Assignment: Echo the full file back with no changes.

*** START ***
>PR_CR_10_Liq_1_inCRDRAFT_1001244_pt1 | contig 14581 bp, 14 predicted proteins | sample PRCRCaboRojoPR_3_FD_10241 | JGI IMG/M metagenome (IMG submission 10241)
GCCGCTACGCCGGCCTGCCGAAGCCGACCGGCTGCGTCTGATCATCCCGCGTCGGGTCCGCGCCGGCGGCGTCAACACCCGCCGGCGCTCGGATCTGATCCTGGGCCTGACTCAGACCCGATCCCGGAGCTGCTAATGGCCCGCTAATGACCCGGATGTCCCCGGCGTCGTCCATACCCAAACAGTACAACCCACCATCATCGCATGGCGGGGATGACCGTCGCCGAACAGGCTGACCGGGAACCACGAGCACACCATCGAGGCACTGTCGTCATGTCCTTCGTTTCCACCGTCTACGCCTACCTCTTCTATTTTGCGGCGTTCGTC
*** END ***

>PR_CR_10_Liq_1_inCRDRAFT_1001244_pt1 | contig 14581 bp, 14 predicted proteins | sample PRCRCaboRojoPR_3_FD_10241 | JGI IMG/M metagenome (IMG submission 10241)
GCCGCTACGCCGGCCTGCCGAAGCCGACCGGCTGCGTCTGATCATCCCGCGTCGGGTCCGCGCCGGCGGCGTCAACACCCGCCGGCGCTCGGATCTGATCCTGGGCCTGACTCAGACCCGATCCCGGAGCTGCTAATGGCCCGCTAATGACCCGGATGTCCCCGGCGTCGTCCATACCCAAACAGTACAACCCACCATCATCGCATGGCGGGGATGACCGTCGCCGAACAGGCTGACCGGGAACCACGAGCACACCATCGAGGCACTGTCGTCATGTCCTTCGTTTCCACCGTCTACGCCTACCTCTTCTATTTTGCGGCGTTCGTC